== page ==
Since Wednesday, July 10th, the various units and squadrons had been gathering to their appointed stations, in some places eleven lines deep; while, upon the same occasion, and for the first time, there had been a full mobilization of the naval air forces. Less dramatic than the usual manoeuvres, and unaccompanied by any of the splendour that had attended most previous Royal reviews, this test mobilization-this bringing into being of the full fighting power of our naval reserves-was so valuable an exercise that, as Mr. Winston Churchill, the First Lord of the Admiralty, had said in his announcement of it, it was a matter for some surprise that it had never before been undertaken. Nevertheless, as a national spectacle, it had attracted but little public attention, as the blinded windows and empty streets of Southsea and Portsmouth testified.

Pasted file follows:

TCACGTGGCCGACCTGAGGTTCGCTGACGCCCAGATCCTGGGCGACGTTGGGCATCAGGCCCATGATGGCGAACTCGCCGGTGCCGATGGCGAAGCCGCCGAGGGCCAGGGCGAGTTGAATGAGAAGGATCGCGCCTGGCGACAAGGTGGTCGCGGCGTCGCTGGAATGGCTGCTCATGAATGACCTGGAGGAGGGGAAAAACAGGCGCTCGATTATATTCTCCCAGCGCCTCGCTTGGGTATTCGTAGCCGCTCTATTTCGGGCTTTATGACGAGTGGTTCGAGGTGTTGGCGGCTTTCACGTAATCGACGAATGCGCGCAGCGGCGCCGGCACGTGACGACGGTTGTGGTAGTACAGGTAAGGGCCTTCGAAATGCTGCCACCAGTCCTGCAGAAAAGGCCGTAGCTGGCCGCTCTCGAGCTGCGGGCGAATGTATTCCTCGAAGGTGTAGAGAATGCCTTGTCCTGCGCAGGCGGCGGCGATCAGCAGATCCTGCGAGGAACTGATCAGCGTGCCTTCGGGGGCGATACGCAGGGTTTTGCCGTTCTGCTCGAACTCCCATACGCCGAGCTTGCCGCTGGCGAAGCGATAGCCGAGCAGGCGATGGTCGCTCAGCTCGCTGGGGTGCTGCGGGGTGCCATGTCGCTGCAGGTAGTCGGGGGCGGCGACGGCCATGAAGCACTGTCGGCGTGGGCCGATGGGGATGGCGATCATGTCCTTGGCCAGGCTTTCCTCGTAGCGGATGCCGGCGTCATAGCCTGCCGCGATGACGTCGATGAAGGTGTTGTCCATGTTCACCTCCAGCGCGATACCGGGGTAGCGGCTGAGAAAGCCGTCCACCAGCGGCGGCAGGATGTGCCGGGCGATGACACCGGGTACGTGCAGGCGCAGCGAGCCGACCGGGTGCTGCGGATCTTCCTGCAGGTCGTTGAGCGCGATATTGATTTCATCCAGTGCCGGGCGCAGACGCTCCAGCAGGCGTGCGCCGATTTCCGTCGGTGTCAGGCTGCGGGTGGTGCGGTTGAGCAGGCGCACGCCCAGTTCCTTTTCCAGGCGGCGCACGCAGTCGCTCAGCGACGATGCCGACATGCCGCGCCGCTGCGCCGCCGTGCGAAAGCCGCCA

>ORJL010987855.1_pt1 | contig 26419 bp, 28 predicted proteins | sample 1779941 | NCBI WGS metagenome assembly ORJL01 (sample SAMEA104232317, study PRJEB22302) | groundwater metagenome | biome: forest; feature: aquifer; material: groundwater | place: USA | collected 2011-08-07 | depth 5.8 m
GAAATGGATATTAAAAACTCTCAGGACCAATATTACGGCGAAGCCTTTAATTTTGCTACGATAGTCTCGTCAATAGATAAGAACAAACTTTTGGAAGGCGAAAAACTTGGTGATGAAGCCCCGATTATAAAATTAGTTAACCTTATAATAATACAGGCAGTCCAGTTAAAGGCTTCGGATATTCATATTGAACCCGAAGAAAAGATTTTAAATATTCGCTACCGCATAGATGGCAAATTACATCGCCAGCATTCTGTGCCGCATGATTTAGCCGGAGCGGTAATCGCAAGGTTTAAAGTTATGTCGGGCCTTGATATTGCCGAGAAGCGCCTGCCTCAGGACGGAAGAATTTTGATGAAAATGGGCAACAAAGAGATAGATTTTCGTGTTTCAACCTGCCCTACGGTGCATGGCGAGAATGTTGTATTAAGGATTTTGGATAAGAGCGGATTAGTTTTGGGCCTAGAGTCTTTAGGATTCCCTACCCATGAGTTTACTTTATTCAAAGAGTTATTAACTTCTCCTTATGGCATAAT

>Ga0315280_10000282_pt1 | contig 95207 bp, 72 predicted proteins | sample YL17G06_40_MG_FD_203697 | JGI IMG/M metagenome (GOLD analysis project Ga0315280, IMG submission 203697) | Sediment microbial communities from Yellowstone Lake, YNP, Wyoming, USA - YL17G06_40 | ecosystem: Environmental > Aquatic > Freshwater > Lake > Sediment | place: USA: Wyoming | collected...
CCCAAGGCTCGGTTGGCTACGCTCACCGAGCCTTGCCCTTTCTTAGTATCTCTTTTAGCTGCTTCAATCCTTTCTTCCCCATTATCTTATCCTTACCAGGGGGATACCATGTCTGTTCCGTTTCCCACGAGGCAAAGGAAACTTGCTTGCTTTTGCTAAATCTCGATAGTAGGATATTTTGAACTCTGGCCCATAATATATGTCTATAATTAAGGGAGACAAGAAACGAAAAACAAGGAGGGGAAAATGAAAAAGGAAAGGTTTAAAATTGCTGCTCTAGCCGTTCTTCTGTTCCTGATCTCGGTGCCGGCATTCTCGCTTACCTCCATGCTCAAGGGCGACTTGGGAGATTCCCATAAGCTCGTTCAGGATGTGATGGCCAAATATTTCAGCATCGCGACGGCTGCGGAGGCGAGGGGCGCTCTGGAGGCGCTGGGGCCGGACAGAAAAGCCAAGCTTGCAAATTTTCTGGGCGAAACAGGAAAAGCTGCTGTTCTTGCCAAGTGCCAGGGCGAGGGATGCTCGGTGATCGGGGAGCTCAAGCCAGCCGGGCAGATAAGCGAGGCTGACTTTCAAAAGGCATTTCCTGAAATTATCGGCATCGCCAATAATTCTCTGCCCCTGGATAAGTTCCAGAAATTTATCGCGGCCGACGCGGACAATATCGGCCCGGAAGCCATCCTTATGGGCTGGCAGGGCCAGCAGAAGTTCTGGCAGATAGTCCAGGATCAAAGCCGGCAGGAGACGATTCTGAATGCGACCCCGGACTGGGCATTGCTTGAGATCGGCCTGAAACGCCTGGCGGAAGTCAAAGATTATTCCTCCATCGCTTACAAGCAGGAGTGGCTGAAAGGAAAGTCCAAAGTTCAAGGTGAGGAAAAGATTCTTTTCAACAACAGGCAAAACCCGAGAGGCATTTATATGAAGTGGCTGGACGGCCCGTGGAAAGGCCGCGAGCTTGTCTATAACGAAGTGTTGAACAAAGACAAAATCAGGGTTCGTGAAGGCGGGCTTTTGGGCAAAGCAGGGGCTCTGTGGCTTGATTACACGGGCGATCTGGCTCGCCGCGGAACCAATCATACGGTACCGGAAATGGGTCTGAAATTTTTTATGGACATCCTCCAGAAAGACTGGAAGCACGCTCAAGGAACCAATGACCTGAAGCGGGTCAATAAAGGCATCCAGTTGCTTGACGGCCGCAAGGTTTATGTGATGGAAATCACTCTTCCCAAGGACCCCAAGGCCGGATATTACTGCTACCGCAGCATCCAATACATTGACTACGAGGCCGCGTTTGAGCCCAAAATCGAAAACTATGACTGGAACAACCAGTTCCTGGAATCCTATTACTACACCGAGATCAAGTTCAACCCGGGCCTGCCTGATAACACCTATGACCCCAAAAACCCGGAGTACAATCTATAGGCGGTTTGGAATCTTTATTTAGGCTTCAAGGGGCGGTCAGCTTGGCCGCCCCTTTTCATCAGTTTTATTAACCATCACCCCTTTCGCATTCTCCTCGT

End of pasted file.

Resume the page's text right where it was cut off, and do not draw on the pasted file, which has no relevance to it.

Grey as steel from vault to horizon but for a single wavering streak of blue, there seemed little prospect in the sky overhead of the fine day that the sailors had foretold; and nothing could have been more sombre than the early morning scene when, without ceremony and almost unnoticed, the Royal Yacht, with the King on board, left her berth in the Dockyard. Picking her course slowly past the Sally Port, so beloved by Marryat, she steamed through the choppy waters to her place at the head of the great fleet; and it was not until she reached Spithead, unsaluted by flag or gun, that the clouds up above began to break, and the sun to shine down on that floating city, now beginning briskly to awake to life.

Long before the little Niger, indeed, was herself out in the Solent, all the long lines were fully astir. Trim picket-boats, scattering spray, were plying up and down with mails and provisions. Cables were rattling till only a single anchor held each of the great ships in her proper position. Flags and semaphores were busy with final instructions. Veils of smoke began to wreathe in the air; and then, at the Admiral's signal, and with no other pageantry than that inherent in its own latent might, the vast assembly, with deliberate precision, began to get under way and out to sea.